Who was the serial killer active in the down-and-dirty Whitechapel district of London in the latter half of 1888?
He gruesomely murdered prostitutes – maybe five of them, maybe more – and thereby gained a lasting if anonymous fame usually reserved for conquerors or kings.
It would be impossible to estimate the number of trees that have been felled to supply paper for the treatises and tomes that have been written about Jack the Ripper in the past quarter century.
The writing began early, in London’s then blossoming and already florid tabloid industry, and established Jack’s eternal notoriety from the first. Reporters – and their rapt readers – were particularly interested in the savagery of the killings: Throats were being slit, bodies mutilated, organs removed. Responding to the public fascination and indeed furor, Scotland Yard was frantic in its pursuit of the perp. Frantic but unsuccessful.
In a precursor of the behavior that would be exhibited by 20th century American criminals like the Zodiac killer and the Son of Sam, the Ripper – or someone – began sending letters to the press and even the authorities concerning the crimes. One shipment, to George Lusk of the Whitechapel Vigilance Committee, included half of a human kidney, along with the claim that the sender had “fried and ate” the other half.
A post received on September 27, 1888, by the Central News Agency was the first that bore the name Jack the Ripper, and in it the correspondent said he would “clip the ladys [sic] ear off.”
Three days later, the body of Catherine Eddowes was found in Mitre Square in the City of London. The removal of a portion of one of her ears was the least of the mutilations visited upon her tragic corpse.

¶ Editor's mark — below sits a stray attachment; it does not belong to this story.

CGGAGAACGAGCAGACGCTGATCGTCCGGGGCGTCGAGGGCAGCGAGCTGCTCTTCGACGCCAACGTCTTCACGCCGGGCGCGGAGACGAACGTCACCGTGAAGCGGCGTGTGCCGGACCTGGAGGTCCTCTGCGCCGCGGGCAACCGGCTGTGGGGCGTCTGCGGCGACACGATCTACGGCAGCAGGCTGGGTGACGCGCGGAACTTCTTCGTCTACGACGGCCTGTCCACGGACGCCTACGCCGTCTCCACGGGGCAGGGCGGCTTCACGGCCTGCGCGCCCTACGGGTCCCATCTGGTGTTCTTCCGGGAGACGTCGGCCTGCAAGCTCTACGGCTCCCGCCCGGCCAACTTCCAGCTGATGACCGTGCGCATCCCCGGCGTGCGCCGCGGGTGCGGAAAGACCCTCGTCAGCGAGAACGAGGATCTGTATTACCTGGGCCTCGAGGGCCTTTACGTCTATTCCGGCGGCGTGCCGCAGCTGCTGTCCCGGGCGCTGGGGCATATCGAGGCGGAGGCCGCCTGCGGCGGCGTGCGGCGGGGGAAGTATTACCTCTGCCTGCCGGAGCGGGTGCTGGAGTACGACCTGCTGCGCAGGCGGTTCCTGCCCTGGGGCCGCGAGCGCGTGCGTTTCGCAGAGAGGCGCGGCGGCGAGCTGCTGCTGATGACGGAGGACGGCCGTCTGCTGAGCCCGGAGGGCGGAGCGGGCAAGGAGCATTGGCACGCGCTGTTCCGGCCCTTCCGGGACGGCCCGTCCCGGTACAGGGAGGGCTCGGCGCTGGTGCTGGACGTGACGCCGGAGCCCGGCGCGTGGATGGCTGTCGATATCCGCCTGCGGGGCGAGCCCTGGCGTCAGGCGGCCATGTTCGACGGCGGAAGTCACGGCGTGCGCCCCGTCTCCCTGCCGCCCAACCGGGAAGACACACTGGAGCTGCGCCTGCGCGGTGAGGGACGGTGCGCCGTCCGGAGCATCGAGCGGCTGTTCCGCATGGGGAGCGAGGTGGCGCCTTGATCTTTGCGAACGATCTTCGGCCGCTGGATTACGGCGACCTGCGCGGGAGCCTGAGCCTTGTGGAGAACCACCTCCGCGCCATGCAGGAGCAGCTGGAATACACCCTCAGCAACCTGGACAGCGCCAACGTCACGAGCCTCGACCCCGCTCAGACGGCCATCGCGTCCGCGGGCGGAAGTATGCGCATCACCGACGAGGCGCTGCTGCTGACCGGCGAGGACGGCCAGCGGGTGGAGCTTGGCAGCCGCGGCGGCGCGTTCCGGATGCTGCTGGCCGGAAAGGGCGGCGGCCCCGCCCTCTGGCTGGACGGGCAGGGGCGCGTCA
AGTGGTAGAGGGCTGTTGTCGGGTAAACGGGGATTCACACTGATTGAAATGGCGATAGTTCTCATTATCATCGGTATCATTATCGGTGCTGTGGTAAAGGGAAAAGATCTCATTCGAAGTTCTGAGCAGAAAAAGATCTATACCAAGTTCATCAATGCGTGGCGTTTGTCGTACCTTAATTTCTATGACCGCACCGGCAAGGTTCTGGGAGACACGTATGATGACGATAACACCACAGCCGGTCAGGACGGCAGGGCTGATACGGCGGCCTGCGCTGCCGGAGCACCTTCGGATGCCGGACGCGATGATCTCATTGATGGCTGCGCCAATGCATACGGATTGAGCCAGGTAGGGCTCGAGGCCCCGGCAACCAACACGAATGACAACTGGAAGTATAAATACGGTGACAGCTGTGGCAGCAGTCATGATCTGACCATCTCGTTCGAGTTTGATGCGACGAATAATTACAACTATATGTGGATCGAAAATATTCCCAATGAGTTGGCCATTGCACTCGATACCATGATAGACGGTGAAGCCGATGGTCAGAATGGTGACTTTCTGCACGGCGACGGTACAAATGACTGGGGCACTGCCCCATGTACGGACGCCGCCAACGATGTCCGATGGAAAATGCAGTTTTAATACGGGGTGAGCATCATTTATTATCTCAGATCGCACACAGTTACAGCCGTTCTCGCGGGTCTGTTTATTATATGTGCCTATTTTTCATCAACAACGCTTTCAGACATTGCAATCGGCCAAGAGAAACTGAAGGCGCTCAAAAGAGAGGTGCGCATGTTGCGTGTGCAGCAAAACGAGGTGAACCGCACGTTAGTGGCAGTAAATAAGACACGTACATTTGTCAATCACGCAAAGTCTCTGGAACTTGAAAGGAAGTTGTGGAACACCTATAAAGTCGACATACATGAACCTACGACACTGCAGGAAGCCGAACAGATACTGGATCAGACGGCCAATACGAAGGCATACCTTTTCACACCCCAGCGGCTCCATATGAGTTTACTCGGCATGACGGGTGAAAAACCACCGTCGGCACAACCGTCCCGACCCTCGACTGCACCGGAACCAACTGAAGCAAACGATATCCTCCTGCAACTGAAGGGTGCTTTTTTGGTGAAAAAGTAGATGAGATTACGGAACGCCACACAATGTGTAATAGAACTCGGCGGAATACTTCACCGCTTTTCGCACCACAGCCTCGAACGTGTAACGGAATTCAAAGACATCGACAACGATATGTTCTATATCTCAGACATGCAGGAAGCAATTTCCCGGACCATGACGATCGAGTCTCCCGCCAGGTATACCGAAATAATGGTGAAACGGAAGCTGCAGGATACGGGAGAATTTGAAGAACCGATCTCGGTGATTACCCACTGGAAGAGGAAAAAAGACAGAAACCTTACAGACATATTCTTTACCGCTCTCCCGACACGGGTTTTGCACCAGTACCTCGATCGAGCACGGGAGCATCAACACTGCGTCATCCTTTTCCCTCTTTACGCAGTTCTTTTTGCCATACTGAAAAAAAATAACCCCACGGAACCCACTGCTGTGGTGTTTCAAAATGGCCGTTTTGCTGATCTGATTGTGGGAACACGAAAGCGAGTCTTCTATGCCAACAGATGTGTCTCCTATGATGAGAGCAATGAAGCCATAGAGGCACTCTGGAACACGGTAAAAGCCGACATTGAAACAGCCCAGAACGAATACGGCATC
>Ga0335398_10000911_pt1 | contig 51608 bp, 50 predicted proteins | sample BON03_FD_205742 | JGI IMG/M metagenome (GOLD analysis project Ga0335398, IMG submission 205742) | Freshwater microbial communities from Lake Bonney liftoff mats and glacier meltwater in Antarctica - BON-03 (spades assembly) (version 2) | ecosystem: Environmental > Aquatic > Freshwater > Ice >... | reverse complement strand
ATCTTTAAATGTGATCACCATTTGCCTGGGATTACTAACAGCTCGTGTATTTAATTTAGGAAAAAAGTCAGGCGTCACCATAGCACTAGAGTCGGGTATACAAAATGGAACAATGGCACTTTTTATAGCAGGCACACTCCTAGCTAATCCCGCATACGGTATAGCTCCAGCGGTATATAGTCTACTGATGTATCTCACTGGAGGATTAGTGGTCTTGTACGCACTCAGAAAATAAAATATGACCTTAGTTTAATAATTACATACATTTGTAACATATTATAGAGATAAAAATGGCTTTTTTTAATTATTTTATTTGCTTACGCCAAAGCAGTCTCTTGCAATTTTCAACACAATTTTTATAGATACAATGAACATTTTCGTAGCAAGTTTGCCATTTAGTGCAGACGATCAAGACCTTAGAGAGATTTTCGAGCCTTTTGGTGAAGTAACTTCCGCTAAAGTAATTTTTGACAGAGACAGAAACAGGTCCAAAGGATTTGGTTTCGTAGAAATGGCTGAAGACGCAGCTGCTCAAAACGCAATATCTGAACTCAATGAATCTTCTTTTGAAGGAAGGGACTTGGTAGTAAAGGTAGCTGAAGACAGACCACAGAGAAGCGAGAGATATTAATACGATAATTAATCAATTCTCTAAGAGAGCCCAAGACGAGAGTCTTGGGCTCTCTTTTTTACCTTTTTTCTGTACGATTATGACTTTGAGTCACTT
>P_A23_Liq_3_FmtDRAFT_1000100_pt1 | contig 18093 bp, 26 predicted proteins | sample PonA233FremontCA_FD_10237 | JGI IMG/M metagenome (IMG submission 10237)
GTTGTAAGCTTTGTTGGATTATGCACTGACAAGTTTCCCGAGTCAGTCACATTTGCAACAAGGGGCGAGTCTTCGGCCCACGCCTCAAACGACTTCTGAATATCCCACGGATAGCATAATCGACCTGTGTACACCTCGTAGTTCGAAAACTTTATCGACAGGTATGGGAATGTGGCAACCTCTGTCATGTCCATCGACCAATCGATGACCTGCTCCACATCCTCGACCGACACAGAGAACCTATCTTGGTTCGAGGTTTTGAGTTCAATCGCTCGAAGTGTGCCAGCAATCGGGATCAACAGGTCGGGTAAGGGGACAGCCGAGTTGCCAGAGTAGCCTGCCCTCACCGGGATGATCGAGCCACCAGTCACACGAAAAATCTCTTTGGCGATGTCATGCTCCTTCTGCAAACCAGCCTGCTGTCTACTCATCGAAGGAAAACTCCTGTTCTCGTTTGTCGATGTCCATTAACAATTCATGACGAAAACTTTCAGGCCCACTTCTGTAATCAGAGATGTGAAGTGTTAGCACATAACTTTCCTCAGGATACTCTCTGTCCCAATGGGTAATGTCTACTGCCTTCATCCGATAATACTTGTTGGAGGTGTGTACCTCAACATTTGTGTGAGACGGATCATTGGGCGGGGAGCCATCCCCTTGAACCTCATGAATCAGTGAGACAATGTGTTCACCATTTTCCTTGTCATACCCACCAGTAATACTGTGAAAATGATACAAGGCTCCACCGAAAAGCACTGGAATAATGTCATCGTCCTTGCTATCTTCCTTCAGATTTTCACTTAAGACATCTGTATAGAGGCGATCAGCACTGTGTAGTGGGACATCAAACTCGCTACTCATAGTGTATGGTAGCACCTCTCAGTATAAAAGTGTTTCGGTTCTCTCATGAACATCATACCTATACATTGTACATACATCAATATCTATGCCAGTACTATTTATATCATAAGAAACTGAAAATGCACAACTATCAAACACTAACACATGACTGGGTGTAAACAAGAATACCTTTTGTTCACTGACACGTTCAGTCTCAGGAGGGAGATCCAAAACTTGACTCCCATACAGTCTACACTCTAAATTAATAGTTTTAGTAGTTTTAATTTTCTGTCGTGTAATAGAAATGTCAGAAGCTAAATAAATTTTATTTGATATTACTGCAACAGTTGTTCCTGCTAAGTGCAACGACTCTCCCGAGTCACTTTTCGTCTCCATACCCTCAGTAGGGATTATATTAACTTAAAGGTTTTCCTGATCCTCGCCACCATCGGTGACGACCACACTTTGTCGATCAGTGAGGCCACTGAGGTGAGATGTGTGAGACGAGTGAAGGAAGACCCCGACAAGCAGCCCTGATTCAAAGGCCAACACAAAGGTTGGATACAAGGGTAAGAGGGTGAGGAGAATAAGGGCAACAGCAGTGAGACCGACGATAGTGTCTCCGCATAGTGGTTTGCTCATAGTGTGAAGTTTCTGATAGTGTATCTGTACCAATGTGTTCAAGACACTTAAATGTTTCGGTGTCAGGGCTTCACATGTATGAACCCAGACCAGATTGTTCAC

Jack was nothing if not theatrical, using blood-red ink in this missive to the press (right).
Since evisceration was a hallmark of the murders, the constabulatory wondered if the murderer was a medical man or someone else with sufficient sophistication to execute such surgery; a spicy aspect of the Ripper story has always been that many of the suspects in the case were of the upper rather than the lower crust. This was Victorian England, and the notion that an aristocrat was, in the darkest part of night and in the city’s darkest precinct, preying upon prostitutes… Well, that was an impossibly intoxicating narrative, better than the best of Dickens or Austen.
There were patterns to the killings – certain dates, certain days of the week – and this only made the puzzle more intriguing. Eventually, there were more than a hundred cited suspects. A Russian physician and convicted thief named Michael Ostrog… another doctor named Montague John Druitt… an unstable individual named Aaron Kosminski – they were only the first three mentioned in the initial report of police commissioner Sir Neville Macnaughten. Scores of candidates were put forth later, and their names are still mentioned today.
A recent book on Jack the Ripper, published in early 2010, Jack the Ripper’s Secret Confession, pins the killings on textile millionaire Henry Spencer Ashbee, who also allegedly penned, under the pseudonym Walter, the ferociously debauched My Secret Life – a stunningly vivid, even microscopic, sexual memoir of a Victorian (ahem) gentleman.
The Parade of names extends, and Jack lurks in the shadows.
Jack the Ripper really was?
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